To suggest that Europeans possess anything like the hegemonic power of America in 1944 is delusion.
As Gideon Rachman writes in the Financial Times, Bretton Woods II holds promise of being a flop. Even in America's financial crisis, no one can dictate to the United States. Nor will rising nations like China, jealous of their sovereignty, accept proctorship from an effete and aging Europe.
Brown wants the IMF to become the "global central bank," the Fed of the world economy. No way, Brownie. Americans are not going to fund such a bank, nor cede it authority, nor abide by its dictates. We are not yet a Third World nation dependent on the IMF.
Globalists see in this worst of world financial crises since the 1930s what New Dealers saw in the Depression: an opportunity to geometrically augment government power and impose their visions upon mankind.
Barack Obama's chief of staff appears to entertain such thoughts. Said Rahm Emanuel Sunday, "The crisis we have today is an opportunity to finally deal with what Washington, for years, has kicked down the road.''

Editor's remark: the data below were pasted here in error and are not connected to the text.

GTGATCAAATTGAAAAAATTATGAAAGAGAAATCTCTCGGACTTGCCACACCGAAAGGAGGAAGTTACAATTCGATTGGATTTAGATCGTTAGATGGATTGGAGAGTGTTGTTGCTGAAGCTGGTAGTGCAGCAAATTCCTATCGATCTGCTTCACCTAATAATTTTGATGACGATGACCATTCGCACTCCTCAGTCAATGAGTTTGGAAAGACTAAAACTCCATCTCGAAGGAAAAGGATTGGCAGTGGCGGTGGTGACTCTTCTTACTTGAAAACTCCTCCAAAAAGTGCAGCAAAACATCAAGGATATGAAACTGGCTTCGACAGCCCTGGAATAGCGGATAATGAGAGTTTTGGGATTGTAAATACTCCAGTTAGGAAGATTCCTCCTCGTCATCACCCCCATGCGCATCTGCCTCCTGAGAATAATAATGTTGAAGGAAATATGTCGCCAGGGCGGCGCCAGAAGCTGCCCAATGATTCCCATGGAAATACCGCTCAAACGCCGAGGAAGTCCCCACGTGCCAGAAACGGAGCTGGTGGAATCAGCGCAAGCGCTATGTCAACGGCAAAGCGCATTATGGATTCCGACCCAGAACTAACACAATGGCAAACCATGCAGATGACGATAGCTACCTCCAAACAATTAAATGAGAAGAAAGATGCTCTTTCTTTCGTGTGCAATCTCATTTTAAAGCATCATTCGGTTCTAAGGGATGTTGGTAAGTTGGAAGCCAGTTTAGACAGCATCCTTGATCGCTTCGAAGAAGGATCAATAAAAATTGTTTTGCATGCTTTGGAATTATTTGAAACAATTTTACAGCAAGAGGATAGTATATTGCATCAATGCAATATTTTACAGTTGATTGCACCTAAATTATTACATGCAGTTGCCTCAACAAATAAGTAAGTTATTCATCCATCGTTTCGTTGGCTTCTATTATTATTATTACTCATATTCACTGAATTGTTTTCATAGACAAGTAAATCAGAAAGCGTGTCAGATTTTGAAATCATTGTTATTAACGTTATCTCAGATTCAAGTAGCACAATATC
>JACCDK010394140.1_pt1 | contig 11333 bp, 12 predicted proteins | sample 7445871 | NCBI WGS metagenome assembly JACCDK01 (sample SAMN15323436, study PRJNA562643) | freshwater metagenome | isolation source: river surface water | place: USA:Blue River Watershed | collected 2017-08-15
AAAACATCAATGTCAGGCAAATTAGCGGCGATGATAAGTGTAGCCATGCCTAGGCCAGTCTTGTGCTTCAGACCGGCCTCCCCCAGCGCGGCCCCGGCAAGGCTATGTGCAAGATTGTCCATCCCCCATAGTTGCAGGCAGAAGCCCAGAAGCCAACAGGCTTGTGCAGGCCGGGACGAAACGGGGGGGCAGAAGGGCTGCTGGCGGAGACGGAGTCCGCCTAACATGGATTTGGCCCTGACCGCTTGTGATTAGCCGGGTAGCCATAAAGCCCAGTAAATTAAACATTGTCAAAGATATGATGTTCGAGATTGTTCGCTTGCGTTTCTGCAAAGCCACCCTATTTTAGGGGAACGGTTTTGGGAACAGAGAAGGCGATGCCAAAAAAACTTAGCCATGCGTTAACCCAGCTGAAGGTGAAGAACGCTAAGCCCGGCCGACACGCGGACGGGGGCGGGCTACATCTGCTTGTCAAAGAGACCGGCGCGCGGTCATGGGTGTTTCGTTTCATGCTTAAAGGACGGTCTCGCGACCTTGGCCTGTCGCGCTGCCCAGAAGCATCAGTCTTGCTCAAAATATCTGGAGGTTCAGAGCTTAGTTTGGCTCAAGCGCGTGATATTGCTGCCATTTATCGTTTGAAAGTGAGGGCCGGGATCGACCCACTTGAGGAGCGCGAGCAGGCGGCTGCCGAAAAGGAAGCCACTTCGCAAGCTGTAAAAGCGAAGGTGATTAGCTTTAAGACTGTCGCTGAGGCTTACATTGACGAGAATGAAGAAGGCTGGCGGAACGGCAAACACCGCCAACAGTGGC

Brown and Sarkozy may believe a new era of multilateralism is upon us, in which they will play great roles, as the bad old Bush era of American unilateralism ends. But should Obama begin to cede U.S. sovereignty, he will find himself in the same firestorm that engulfed George Bush and John McCain when they sought amnesty for 12 million to 20 million illegal aliens.
The Europeans are dreaming. It is nationalism, not globalism or multilateralism, that is resurgent worldwide. Recall: China, India and the United States rejected the Kyoto Protocols on global warming. And even if Obama agrees to global climate change demands, Beijing will not.
And while China, India and Brazil may make even more demands, the United States is making no more concessions to conclude the Doha round of world trade negotiations. Doha is dead. Big Labor, which backed Obama, wants no more trade deals at the expense of U.S. workers.
Russia, too, is ready to use its veto in the Security Council to protect its perceived great power interests.
American unipolarity, which all professed to abhor, is indeed at an end.
Let us see how the world likes the new multipolarity, with two, three, many centers of power -- economic, political and military.
This looks less like 1944 than 1904, with the Brits in decline and half a dozen other great powers rising.